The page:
Dan Perelstein is the Sound Designer for the Jungle Book. He was also the sound designer for Robin Hood and Pinocchio here at the Arden. Dan works on a lot of shows for adults, but he especially likes doing Arden Children’s Theatre!
Close your eyes for a few minutes and listen to all the sounds around you. What can you tell about your surroundings from what you hear? Is there music playing? Can you hear a dog barking or a car driving by? Do you hear the dishwasher or the TV or someone flushing the toilet? Even when no one is talking, we pick up a lot with our ears that can tell us where we are, who is there, and what is happening.
When you watch a theatre performance you are also listening to it, and that’s where I come in. The sound designer is the person who thinks about how to tell the story through sound and music. Sometimes this is recorded ahead of time and played through the speakers like the music you heard in Jungle Book. Sometimes these are sounds the actors make live onstage like when the wolves howl. I work with the actors and the director to make sure that all the sounds come together to tell the same story.
For example, in this clip, I recorded the actors making animal sounds, and then used those sounds as a background sound for this piece of music! See if you can hear different animals!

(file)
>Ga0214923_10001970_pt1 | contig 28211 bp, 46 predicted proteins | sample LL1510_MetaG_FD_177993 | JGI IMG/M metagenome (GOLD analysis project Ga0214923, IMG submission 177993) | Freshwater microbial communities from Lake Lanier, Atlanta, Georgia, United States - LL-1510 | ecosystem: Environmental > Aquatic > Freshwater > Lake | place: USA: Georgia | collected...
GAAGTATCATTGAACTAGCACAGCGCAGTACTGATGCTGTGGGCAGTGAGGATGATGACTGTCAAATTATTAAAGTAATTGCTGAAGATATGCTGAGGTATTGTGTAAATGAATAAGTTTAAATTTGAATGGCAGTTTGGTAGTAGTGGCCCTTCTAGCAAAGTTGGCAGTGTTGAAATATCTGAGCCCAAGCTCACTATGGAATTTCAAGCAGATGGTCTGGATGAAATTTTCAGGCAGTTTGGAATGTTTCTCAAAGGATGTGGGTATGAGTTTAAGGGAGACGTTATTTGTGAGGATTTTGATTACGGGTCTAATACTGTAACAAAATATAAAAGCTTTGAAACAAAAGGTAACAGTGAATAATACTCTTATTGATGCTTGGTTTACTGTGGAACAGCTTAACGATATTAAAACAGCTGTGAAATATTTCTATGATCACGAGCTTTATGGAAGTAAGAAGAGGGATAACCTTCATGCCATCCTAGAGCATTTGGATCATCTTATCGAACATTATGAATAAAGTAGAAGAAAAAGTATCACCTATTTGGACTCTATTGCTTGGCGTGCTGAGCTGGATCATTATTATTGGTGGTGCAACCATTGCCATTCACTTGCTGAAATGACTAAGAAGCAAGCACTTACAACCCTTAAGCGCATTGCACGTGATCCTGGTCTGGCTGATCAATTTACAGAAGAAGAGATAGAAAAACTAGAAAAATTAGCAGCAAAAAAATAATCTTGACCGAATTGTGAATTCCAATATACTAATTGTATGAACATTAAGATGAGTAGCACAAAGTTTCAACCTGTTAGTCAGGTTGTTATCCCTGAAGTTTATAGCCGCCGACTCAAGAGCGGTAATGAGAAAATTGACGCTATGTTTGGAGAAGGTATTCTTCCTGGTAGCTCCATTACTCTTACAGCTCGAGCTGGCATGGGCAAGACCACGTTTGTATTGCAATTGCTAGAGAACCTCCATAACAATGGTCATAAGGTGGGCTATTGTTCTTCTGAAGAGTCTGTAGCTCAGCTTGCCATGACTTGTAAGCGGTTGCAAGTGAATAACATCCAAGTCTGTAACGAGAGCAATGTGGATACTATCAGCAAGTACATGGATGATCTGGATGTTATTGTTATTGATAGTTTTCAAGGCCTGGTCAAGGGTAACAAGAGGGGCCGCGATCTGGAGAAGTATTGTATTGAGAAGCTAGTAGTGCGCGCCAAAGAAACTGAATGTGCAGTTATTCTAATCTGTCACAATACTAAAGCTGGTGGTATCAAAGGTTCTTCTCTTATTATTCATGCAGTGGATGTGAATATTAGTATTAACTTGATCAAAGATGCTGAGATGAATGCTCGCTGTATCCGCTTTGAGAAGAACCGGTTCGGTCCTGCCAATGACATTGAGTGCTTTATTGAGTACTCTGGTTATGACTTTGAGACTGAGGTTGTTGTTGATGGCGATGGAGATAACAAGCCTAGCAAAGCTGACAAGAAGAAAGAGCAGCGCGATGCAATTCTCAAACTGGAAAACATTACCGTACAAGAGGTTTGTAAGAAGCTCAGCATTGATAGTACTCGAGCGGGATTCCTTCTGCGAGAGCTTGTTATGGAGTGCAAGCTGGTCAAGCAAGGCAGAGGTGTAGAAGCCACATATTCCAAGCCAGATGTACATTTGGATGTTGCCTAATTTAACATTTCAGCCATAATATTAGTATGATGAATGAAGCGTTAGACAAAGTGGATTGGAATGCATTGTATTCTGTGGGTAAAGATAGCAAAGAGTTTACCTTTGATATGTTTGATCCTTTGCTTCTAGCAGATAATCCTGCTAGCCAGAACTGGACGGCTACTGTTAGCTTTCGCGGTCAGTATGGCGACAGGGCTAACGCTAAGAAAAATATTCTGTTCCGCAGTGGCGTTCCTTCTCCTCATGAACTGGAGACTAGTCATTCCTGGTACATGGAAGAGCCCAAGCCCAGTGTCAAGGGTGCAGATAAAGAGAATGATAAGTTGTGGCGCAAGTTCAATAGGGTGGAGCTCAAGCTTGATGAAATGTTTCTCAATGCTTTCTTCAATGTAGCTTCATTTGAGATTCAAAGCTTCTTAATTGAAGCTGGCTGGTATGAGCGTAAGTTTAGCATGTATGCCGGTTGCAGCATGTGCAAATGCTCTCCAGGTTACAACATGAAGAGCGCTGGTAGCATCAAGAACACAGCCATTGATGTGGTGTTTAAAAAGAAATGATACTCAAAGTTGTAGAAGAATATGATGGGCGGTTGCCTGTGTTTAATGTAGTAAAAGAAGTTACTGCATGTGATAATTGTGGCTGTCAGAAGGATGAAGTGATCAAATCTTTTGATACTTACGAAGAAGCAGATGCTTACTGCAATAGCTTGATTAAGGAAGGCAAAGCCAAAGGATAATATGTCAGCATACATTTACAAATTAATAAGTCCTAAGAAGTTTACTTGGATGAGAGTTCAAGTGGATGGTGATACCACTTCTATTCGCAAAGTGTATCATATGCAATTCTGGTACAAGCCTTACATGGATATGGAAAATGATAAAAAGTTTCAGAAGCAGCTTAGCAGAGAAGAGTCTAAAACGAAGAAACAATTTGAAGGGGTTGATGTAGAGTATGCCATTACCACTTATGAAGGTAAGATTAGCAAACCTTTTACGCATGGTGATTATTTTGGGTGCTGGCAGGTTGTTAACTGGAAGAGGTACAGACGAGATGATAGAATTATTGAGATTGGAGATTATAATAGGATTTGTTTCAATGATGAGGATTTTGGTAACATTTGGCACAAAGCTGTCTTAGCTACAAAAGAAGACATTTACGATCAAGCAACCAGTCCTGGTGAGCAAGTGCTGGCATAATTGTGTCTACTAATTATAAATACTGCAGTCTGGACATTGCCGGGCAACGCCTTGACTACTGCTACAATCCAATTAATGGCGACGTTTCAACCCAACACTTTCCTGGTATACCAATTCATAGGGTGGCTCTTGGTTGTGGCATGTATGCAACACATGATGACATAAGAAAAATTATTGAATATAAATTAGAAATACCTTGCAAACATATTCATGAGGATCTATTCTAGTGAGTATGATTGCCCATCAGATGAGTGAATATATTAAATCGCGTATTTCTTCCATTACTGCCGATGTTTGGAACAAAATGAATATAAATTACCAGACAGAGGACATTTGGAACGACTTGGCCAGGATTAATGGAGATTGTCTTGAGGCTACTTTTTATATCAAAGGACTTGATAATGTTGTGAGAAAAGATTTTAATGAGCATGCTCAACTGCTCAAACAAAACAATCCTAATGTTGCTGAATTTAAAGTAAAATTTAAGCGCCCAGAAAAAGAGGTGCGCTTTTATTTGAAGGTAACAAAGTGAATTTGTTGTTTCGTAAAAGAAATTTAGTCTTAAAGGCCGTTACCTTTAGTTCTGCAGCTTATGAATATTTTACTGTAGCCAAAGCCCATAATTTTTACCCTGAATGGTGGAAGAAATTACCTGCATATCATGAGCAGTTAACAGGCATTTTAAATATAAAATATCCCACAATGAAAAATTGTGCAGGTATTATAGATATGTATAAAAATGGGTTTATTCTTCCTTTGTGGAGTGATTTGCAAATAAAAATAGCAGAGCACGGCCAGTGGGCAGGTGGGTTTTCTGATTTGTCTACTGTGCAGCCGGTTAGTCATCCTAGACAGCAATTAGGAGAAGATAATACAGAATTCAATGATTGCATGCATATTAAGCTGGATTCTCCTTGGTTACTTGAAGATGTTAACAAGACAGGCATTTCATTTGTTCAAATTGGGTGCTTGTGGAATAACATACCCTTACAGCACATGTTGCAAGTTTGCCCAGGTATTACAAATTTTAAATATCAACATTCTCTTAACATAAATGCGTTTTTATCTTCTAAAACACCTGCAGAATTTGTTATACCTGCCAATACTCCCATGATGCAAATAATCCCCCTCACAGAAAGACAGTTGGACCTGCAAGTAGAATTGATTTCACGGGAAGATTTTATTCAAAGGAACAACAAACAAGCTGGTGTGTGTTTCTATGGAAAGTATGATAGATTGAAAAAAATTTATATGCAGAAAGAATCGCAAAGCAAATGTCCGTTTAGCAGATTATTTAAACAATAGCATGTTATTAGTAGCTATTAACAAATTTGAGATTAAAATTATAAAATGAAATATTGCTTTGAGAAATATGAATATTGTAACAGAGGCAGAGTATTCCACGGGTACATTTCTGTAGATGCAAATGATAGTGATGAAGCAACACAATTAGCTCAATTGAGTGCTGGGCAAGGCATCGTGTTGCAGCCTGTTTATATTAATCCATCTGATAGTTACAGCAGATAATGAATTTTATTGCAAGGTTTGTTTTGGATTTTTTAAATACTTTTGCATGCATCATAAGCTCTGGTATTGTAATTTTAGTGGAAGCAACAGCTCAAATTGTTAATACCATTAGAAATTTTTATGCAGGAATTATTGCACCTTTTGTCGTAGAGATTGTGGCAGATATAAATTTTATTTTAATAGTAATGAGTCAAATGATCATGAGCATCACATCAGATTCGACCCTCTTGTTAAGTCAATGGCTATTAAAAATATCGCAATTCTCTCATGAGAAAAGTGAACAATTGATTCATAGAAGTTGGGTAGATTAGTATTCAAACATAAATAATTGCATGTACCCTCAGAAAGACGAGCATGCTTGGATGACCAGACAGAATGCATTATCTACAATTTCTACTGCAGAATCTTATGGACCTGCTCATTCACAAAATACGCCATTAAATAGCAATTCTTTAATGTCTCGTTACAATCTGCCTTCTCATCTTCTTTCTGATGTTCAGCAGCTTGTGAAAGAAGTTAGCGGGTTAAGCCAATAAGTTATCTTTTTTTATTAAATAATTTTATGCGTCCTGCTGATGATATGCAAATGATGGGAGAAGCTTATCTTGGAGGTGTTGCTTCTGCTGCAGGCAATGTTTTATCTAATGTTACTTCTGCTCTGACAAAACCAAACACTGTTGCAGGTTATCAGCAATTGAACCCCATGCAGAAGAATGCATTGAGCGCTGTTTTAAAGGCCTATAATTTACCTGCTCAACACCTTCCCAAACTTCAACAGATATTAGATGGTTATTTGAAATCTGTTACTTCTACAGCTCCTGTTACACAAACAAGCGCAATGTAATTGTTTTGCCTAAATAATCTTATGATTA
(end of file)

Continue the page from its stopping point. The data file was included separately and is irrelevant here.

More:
Remember in the play when Mowgli jumps into the pool of water? If you were the sound designer of the play, what sounds would you use to tell the story? Write down some of the sounds you would want to hear. Now, think about how you could make those sounds using just the things you have in your house. Without getting your whole house wet, how can you make it sound like Mowgli has jumped into a pool of water?
Choose an animal from the jungle. Think about what sounds that animal makes. Does your animal roar? Or croak? Or whistle? Try a few different kinds of roars, croaks, whistles, etc. Which one sounds most like the animal you are trying to imitate?
Go Further: Record yourself making some of these sounds. How do they sound when you play them back? Can you speed them up or slow them down? How does that change them?